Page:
The big stories going into, and coming out of, the state Republican convention in Milwaukee last weekend were a pair of resolutions straight from the 19th century.
While convention goers beat back plans to allow Wisconsin to secede from the Union and nullify federal law, it wasn’t without plenty of debate on the merits of the extreme proposals – or plenty of votes, as a third of the delegates, hardly a “fringe element,” supported them.
So Wisconsin won’t be out of the Union, but Wisconsin Republicans remained completely out of touch with the majority of Wisconsin voters as they passed resolutions — statements of their core beliefs and values — that firm up Scott Walker’s second term agenda.
To be sure, the below platform proposals that were passed last weekend are just the beginning of Walker’s secret second term agenda. After all, Scott Walker didn’t campaign for office in 2010 on a plan to eliminate collective bargaining — he campaigned on creating 250,000 new jobs. Yet four years later, Wisconsin is lagging behind the rest of the nation on job growth while Scott Walker collects six-figure checks for selling the revisionist history of how he destroyed six decades of labor peace.
Right-to-Work: Divide and Conquer
Notable in Scott Walker’s platform is a resolution to make good on Walker’s promise to a Janesville billionaire to “divide and conquer” Wisconsin workers in pursuit of “right-to-work-for-less” legislation, after Walker first spared public safety unions and private-sector unions.
The Economic Policy Institute estimates that “right-to-work-for-less” laws drive down wages for all workers by an average of $1,500 a year, whether they are in a union or not. So another round of attacks on union rights will drive down wages for working families, further weakening an economy ranked 9th out of 10 Midwest states on job creation.
Now that Scott Walker Republicans have successfully pushed out of office two lifelong moderates who opposed their statewide voucher plot, they approved a proposal to expand unaccountable voucher schools “without limits or strings attached.”
After cutting more than $1.6 billion from public schools with his first budget, Walker’s second budget failed to repair the damage and didn’t put a penny of new spending back into public school classrooms. Instead they prioritized a $94 million expansion of voucher schools.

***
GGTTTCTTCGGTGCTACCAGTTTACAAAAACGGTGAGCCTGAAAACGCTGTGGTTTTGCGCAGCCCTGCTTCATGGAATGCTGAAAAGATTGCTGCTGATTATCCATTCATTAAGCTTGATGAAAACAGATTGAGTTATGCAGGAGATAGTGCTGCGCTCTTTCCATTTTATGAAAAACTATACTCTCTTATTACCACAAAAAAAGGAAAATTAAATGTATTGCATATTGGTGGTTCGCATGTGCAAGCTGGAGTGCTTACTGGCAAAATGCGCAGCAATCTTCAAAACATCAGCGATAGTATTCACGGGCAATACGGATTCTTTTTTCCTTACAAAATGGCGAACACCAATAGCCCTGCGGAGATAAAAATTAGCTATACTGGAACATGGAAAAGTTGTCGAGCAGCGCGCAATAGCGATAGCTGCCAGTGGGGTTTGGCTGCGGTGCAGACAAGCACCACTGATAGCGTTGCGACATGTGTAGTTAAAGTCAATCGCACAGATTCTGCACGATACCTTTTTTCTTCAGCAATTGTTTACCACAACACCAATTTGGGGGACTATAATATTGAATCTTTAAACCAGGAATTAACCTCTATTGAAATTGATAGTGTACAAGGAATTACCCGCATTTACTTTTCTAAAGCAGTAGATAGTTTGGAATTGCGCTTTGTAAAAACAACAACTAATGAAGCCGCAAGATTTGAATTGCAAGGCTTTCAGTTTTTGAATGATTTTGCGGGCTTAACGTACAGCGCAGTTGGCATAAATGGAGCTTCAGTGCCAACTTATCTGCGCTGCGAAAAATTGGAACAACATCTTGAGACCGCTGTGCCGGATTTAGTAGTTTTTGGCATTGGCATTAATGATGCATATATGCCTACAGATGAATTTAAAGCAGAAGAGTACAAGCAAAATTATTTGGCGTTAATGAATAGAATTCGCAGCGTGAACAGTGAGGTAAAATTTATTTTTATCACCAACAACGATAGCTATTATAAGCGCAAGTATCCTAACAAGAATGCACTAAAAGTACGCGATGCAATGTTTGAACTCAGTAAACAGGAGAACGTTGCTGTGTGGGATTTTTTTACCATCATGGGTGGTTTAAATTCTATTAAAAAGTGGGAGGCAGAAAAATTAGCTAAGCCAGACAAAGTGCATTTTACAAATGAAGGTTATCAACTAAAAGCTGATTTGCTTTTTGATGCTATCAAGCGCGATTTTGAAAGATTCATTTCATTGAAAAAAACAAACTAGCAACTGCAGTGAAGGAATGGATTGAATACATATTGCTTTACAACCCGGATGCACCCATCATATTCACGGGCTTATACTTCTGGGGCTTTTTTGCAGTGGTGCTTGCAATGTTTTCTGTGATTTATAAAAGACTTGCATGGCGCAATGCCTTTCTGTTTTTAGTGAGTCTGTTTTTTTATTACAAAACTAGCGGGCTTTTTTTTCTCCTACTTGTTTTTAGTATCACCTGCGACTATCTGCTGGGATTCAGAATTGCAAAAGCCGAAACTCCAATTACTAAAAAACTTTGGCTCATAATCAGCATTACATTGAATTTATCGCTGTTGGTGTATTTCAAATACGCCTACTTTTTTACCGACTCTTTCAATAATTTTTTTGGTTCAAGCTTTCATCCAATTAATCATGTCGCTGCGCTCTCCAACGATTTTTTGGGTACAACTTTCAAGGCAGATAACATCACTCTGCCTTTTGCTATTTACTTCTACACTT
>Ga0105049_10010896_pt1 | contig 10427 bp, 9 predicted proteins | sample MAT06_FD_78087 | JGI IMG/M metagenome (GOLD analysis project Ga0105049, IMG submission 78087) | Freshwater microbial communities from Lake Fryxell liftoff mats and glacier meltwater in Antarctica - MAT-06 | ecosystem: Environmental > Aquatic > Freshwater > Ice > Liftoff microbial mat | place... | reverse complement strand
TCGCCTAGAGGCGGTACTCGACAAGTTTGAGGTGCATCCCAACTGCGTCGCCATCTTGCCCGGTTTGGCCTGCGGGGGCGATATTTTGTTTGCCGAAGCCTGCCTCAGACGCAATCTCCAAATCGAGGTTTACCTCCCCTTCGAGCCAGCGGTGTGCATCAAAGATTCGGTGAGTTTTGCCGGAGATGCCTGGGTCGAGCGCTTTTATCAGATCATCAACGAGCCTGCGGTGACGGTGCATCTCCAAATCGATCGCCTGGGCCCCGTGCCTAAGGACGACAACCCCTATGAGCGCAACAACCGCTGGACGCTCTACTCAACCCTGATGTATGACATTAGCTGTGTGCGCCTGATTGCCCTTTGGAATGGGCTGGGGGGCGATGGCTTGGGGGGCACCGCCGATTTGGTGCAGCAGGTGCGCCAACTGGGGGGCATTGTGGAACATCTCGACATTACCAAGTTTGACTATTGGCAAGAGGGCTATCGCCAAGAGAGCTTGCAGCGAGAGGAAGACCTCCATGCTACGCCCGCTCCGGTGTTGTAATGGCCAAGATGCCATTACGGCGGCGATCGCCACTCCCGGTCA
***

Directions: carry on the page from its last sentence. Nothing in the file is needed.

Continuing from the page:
There’s no evidence that voucher schools perform any better than our public schools. Voucher schools are not accountable to the taxpayers and are able to operate under relaxed guidelines – including allowing unlicensed teachers and being able to discriminate against students with special needs.
Walker Republicans also support the repeal of the Common Core standards in favor of a set of educational standards written by politicians, not education professionals. Weakening public schools and educational standards in the midst of a jobs crisis by funneling money to unaccountable voucher schools can only continue Wisconsin’s downward economic spiral, which has us lagging nationally in job growth.
Not content to simply strip pay equity protections for women (as well as seniors, veterans, and disabled workers) and mandate transvaginal ultrasounds, Scott Walker Republicans continued their War on Women by voting to oppose comprehensive reproductive healthcare and proposing the elimination of all funding for Planned Parenthood.
Planned Parenthood of Wisconsin announced as a result of state funding cuts they would close the doors of their clinics in Shawano, Chippewa Falls, Johnson Creek, and Beaver Dam. The closures eliminate critical services to 2,000 patients including lifesaving cancer screenings, breast exams, birth control, annual exams, pregnancy tests, STD testing and treatment, HIV screening, and referrals to a network of community resources. In all four communities, Planned Parenthood is the only reproductive health care provider for low-income women.
Republicans also appear poised to take up radical “personhood” legislation again. By giving full legal rights to a fertilized egg, abortion would be outlawed even in cases of rape, incest or when the life of the mother was at risk, and would criminalize common forms of contraception and even ban certain kinds of birth control and fertility treatments. This kind of law was overwhelmingly rejected by Mississippi voters in 2012 who found it far too extreme. However, it’s long been a priority of Scott Walker’s dating back to his time in the legislature, when then-Rep. Walker first pursued “personhood” legislation and was the lead author of a Wisconsin Right to Life bill known as the “conscience bill” which allowed doctors and pharmacists to refuse to prescribe and dispense contraceptives.
When 99 percent of all women will use birth control at some point in their lives, any opposition to access to birth control is clearly far outside the mainstream.
“Family Values”: Ban on Marriage Equality, Marginalizing Gay Parents
Just over a year after Reince Priebus launched the Republican Party’s autopsy report with a pledge to be more inclusive, Scott Walker Republicans are proving why the party is in freefall.
Wisconsin Log Cabin Republicans noted that the resolution “marginalize[d] committed gay couples” and, according to WisPolitics.com, another speaker warned that the party was hurting itself with gays by continuing to oppose marriage equality when it would eventually be legal in the U.S.
Enshrining hate and discrimination in our Constitution is not only the wrong thing to do; it’s harmful to our already floundering state economy, as a marriage equality ban tells talented workers to stay out of our state if they’re gay.
Wisconsin Republicans embarrass themselves and our state by passing a resolution that doubles down on the outdated and offensive idea that gay and lesbian couples shouldn’t be free to marry and raise a family.